Business Travel Tech Talk London, 16 October,
Business Travel Awards Europe, 30 October, JW
3rd Annual Business Travel Intelligence Summit
A survey by the UK and Ireland Institute of Travel Management (ITM) has found that a large minority of travellers are going off policy and off track.
The survey of 80 buyers with a combined travel spend of Â£800m, found that one in ten travellers booked trips outside mandated booking channels while a further 10% booked trips on the right channels but not with preferred suppliers.
About 10% of travellers who booked of policy also disappeared off the "company radar" while away.
Paul Tilstone, executive director of ITM, commenting on the survey, said that between 15%-30% of travellers were "simply doing their own thing."
He said the level of non-compliance seemed to be affecting larger companies with a spend of Â£20m far more than smaller ones.
"The key drivers behind this are internet access and choice, increase traveller awareness of alternative booking methods and the appeal of airline and hotel loyalty schemes," Mr Tilstone said.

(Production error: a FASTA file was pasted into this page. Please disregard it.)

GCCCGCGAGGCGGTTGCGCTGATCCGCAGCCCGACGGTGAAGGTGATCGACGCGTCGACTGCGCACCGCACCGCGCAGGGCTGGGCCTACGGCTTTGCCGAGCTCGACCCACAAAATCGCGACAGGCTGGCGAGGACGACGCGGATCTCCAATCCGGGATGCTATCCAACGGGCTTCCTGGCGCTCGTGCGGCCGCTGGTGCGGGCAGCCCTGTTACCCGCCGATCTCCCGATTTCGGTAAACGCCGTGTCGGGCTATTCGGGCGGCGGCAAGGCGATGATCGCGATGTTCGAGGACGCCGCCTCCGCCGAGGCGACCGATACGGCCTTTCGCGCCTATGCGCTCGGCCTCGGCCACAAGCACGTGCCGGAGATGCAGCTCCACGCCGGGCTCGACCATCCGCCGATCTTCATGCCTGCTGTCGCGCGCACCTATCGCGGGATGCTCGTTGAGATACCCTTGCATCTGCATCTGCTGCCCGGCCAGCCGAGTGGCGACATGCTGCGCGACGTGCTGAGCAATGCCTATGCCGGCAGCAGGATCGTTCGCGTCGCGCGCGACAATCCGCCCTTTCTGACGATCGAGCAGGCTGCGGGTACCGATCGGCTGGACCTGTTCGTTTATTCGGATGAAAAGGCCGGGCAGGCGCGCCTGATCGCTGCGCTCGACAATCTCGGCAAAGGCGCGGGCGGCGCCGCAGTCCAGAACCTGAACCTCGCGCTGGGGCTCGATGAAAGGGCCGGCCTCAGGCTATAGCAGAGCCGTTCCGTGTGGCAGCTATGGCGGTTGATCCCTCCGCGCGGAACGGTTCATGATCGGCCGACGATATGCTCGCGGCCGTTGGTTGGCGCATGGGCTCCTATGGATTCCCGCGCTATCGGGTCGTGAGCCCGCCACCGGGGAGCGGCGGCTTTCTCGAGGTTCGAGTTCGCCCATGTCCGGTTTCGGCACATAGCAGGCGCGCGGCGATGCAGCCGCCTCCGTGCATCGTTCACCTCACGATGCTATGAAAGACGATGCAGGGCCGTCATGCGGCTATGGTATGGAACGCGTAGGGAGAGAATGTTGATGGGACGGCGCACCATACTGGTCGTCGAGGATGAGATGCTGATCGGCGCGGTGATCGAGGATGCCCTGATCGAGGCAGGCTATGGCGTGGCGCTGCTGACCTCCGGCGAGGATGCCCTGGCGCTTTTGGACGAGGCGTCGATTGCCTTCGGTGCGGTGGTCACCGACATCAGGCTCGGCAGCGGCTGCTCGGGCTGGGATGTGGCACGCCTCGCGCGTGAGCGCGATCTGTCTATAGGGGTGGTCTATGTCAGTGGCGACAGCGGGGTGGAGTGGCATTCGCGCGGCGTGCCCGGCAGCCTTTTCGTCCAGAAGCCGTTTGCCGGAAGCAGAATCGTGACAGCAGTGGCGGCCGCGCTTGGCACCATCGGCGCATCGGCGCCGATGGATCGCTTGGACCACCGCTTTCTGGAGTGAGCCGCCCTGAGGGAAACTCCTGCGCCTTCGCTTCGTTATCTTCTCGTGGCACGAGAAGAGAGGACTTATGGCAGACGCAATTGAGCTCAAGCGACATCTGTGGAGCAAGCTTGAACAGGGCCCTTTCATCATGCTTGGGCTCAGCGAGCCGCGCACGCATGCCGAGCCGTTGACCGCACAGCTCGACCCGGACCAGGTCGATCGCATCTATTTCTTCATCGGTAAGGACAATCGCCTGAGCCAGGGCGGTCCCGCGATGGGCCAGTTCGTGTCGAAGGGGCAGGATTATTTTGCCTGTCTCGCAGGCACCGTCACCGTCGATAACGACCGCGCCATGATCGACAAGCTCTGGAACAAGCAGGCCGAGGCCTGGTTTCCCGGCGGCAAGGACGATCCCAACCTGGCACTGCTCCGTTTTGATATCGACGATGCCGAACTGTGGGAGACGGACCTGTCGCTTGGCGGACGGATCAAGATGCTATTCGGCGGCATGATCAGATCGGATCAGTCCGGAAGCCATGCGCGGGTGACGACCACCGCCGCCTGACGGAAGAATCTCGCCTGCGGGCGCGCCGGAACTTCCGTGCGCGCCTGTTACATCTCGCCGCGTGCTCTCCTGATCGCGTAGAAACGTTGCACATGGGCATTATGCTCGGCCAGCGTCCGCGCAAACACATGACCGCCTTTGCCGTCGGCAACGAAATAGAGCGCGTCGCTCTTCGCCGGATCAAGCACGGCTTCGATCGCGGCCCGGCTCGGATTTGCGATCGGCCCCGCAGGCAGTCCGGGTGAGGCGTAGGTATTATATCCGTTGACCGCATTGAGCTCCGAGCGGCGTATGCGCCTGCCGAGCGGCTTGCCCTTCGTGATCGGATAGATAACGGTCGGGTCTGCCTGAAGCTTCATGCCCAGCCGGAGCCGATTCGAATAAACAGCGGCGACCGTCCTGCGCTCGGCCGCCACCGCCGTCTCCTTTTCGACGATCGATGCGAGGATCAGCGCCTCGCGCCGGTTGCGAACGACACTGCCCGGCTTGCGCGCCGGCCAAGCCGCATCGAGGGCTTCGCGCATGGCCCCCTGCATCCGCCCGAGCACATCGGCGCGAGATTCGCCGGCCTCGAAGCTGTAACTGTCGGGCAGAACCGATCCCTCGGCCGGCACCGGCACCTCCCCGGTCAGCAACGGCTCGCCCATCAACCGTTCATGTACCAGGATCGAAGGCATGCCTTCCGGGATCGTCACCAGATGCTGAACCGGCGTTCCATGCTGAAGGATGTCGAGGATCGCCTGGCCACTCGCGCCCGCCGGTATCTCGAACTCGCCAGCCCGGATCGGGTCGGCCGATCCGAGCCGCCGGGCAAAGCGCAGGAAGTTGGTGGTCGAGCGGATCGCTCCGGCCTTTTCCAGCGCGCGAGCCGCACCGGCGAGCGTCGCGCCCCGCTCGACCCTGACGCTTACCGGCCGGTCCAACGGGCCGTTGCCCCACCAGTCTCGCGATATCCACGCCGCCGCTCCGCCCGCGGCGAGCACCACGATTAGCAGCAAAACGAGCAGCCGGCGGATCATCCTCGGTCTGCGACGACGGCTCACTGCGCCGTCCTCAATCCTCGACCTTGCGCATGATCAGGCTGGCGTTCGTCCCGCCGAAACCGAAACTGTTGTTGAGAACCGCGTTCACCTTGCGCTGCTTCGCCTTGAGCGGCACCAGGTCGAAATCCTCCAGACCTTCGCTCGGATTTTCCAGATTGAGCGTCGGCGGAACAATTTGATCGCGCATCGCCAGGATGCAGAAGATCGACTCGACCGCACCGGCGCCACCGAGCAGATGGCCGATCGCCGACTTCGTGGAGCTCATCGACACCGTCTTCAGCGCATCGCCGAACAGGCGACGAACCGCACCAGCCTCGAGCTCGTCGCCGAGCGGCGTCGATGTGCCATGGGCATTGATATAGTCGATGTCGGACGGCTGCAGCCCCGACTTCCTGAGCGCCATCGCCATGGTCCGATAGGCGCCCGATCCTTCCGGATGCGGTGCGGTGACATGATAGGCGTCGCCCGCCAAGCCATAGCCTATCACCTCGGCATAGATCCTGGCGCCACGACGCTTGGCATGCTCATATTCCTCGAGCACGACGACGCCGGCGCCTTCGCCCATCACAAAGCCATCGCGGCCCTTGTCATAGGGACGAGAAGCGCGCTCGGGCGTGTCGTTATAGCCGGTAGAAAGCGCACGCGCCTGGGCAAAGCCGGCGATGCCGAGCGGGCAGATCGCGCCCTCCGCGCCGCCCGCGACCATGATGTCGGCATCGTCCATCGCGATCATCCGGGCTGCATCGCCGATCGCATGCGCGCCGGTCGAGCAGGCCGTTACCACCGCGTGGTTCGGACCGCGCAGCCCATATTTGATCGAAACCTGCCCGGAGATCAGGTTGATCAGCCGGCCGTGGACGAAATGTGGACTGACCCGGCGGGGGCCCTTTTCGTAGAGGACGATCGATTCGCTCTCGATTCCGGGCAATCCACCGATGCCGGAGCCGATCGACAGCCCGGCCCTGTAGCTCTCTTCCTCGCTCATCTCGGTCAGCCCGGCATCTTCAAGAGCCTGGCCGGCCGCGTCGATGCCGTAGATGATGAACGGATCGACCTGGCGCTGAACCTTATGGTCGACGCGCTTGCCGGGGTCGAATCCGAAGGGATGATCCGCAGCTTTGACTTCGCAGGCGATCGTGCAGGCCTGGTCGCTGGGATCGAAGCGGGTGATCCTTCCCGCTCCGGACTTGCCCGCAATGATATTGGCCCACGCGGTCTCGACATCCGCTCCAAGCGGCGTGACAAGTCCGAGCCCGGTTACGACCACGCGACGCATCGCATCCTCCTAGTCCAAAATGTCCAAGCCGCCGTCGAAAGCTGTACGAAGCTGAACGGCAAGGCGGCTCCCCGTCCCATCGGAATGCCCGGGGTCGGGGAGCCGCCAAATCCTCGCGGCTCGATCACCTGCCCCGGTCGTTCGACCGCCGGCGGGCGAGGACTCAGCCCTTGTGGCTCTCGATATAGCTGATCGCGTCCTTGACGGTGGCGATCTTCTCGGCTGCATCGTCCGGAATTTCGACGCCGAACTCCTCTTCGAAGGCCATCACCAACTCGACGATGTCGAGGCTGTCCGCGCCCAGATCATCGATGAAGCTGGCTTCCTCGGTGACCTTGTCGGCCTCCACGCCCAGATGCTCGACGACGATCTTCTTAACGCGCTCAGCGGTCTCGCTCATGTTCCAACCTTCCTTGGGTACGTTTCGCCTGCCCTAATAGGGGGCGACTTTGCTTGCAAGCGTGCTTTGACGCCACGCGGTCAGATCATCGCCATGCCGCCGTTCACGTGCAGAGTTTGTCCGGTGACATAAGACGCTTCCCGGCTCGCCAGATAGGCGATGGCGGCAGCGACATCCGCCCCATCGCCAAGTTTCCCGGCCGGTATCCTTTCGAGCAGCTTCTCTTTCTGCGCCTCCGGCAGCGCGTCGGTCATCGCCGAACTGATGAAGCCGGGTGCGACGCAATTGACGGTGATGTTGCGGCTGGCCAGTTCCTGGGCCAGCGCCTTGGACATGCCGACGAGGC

He said 40% of the buyers questioned now had access to pre-trip information to weed out the rogue bookers.
This included access to real-time information rather than waiting for agents to pass on the information.
He said that those who "disappeared" while away were putting themselves at risk.
"Independent travellers effectively disappear from the corporate radar have no access to the 24 hour global emergency and support services provided by the travel management companies and would become extremely difficult to locate in an emergency or crisis situation," Mr Tilstone said.
"The employer suffers because the trip booked outside company policy does not contribute towards any volume deals negotiated with travel suppliers, is not being captured in any management information data but the traveller's expense claim still needs to be processed.
"So the cost of a trip ends up being much higher. Few travellers realise this."